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Hollande Meets With Obama: 4 Things to Watch

Obama and Hollande met on the sidelines of the G7 Summit in June in Germany. (Alain Jocard/AFP/Getty Images File Photo)

French President Francois Hollande will find a reluctant partner in President Barack Obama when the two leaders meet Tuesday at the White House.  

Lawmakers and experts expect Hollande will ask Obama, commander in chief of the massive U.S. security apparatus, to take new action against the Islamic State extremist group after the Nov. 13 attacks in Paris. But Obama has pledged to provide "whatever resources" France needs and defensively signaled he is not inclined to alter his strategy against the group, also known as ISIS or ISIL Hollande is due to huddle with Obama Tuesday to discuss how to respond to the Paris attacks. The French leader will not stay overnight, instead flying to Moscow for a similar meeting with Russian President Vladimir Putin.  

During remarks on Nov. 16 in Turkey, Obama made clear he remains opposed to a large-scale military operation featuring tens of thousands — or more — U.S. ground forces in Iraq or Syria. Instead, he and other senior U.S. officials have repeatedly predicted an “intensification” of airstrikes and other tactics already being employed.  

That same day, Hollande delivered a much more hawkish address to a joint session of France’s parliament.  

“That difference is striking,” said Jeffrey Lightfoot, a nonresident senior fellow at the Atlantic Council. “Based on the conversation I’ve had with them, the French are coming here with tempered expectations. They know Obama isn’t interested in changing the strategy very much. Hollande isn’t coming to rock the boat.”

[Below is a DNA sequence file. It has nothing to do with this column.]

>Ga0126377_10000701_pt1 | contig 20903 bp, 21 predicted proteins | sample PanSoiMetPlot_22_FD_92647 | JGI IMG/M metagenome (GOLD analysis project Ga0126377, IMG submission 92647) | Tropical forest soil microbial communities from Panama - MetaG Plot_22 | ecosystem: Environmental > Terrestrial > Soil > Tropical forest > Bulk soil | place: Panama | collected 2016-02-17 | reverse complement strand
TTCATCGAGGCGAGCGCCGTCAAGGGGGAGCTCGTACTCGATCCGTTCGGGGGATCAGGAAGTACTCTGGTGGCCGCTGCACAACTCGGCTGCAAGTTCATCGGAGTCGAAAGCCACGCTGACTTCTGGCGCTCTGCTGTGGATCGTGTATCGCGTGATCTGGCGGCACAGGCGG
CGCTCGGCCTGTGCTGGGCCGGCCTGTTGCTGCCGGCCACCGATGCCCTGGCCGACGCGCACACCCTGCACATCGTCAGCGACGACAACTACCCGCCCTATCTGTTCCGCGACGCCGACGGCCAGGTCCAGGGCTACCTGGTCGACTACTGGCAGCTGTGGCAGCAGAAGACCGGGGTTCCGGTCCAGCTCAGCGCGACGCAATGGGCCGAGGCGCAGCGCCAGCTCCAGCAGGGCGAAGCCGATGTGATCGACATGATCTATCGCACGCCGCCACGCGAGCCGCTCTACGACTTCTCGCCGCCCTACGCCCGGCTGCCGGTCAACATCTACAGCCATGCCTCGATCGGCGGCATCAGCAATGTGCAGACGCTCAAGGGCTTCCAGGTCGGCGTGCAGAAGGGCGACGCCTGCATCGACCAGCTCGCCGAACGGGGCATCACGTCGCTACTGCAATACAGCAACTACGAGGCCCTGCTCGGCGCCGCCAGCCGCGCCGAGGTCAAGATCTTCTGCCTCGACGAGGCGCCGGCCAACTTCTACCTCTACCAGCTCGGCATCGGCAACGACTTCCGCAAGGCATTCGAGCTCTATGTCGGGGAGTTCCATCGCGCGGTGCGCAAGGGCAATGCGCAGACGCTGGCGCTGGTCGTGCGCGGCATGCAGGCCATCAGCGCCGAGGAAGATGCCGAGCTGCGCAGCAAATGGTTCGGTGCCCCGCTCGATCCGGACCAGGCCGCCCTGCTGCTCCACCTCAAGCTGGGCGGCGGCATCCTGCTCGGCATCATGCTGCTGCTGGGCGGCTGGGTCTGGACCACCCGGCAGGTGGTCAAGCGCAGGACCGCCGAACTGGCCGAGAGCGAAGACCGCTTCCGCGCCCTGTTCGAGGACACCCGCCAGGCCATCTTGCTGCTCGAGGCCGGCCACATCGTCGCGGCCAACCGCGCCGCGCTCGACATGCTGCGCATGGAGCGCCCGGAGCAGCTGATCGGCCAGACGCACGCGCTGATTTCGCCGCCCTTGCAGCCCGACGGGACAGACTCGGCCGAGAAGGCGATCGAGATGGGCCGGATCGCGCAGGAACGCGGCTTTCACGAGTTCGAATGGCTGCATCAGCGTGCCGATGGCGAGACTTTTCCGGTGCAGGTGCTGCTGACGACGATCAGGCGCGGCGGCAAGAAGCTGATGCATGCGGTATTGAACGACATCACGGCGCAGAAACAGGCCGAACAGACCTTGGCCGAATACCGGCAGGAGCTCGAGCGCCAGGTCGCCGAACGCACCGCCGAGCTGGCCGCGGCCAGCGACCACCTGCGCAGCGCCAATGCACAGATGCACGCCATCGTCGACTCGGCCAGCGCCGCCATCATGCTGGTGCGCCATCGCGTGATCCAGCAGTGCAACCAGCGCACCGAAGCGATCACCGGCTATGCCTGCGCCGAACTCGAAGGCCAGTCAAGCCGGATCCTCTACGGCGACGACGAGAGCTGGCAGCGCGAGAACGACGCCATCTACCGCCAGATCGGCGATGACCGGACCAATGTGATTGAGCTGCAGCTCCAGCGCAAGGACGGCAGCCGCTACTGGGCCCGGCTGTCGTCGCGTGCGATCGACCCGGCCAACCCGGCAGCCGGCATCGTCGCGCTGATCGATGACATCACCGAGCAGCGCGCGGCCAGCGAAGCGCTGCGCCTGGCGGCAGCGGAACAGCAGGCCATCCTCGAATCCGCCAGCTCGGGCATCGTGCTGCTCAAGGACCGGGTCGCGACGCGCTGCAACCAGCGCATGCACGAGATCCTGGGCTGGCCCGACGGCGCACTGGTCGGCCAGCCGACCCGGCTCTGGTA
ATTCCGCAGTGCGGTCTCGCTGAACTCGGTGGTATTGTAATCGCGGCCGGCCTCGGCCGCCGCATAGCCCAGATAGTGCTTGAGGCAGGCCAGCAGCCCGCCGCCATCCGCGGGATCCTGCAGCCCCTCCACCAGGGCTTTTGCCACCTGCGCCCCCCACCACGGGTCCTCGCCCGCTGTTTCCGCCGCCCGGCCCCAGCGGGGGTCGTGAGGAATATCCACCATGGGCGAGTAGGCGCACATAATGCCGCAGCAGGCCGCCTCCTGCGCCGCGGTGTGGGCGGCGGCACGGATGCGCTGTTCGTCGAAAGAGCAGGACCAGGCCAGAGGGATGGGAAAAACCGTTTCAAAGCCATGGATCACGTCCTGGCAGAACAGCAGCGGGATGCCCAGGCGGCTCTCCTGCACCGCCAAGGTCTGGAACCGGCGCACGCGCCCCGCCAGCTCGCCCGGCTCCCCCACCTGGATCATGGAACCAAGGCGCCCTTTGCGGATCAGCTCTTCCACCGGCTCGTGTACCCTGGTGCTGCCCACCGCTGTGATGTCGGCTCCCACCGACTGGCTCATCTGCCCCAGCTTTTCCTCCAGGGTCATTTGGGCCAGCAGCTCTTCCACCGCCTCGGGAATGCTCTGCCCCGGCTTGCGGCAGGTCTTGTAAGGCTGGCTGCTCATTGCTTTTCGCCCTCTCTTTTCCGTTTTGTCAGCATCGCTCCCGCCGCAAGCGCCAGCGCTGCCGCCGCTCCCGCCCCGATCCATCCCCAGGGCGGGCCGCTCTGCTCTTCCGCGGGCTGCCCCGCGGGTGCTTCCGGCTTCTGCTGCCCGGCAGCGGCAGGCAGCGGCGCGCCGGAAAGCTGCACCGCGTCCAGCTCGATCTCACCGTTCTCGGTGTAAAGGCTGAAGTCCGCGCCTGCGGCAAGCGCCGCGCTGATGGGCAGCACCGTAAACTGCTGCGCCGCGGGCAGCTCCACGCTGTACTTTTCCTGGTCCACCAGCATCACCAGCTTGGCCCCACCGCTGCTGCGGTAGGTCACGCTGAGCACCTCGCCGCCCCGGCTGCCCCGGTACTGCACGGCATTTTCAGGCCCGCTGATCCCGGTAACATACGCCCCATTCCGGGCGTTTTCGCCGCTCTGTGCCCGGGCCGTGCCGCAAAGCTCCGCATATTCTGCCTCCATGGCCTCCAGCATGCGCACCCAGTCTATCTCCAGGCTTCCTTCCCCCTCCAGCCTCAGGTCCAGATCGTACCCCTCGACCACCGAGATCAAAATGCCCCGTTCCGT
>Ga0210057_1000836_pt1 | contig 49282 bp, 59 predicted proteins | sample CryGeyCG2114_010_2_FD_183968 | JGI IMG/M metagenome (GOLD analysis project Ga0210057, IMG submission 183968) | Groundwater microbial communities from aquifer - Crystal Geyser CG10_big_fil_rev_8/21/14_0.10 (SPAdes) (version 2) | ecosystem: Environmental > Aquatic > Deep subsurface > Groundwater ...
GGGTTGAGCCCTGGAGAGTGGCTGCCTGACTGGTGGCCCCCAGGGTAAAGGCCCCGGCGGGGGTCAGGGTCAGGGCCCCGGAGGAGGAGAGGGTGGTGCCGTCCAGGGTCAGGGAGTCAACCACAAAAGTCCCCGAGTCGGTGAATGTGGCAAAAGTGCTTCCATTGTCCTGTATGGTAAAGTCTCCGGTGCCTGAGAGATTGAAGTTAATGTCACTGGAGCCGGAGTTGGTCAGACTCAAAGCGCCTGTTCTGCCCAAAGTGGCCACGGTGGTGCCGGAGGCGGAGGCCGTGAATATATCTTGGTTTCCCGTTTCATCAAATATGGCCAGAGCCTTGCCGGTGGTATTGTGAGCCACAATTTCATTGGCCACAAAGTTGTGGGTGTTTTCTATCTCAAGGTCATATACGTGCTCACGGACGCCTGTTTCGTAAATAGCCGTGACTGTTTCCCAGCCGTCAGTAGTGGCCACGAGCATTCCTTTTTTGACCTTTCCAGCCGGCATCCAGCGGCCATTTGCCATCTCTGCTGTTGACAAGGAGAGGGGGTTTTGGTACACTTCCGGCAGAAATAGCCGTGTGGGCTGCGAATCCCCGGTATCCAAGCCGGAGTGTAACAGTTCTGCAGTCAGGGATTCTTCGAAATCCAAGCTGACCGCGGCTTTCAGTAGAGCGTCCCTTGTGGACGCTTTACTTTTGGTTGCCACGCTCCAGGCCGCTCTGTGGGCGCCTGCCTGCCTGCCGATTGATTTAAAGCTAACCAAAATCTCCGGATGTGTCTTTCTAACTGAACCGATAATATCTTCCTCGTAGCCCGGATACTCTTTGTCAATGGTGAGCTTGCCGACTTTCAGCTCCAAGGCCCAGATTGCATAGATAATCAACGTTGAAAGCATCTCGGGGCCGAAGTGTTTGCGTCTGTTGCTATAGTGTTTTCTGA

For the first time in recent history, the French president is coming to Washington in a much more militaristic mood than his American counterpart. Here’s what Hollande likely will seek from Obama:  

1. The enemy of my enemy.  Since the Islamic State claimed it took down a Russian airliner in Egypt earlier this month, Russia has signaled a greater willingness to hit ISIS targets in Syria. Previously, U.S. officials complained Russian airstrikes were mostly aimed at helping Syrian President Bashar Assad remain in power.  

“I think he’s going to ask, first off, for the United States to work more with Russia,” Rep. Rick Larsen, D-Wash., who serves on a House Armed Services subcommittee that monitors intelligence issues, told CQ Roll Call. The crux of Hollande’s expected request will be for both Obama and Putin — and their militaries — “to be more willing to cooperate.”  

“I’m sure Obama and Hollande will want to talk about how operations in Syria will change the Vienna talks,” Lightfoot said, referring to ongoing multinational talks held in the Austrian city about Syria’s future.  

Elliott Abrams, deputy national security adviser under President George W. Bush, agreed that Russian involvement will give both leaders ample pause — and conversation fodder. “This is just as divisive an issue in France as it is in the United States,” he said. “We’re really not going for the same objectives. The Russians want to maintain their bases in Syria and keep their friend, Assad, in power.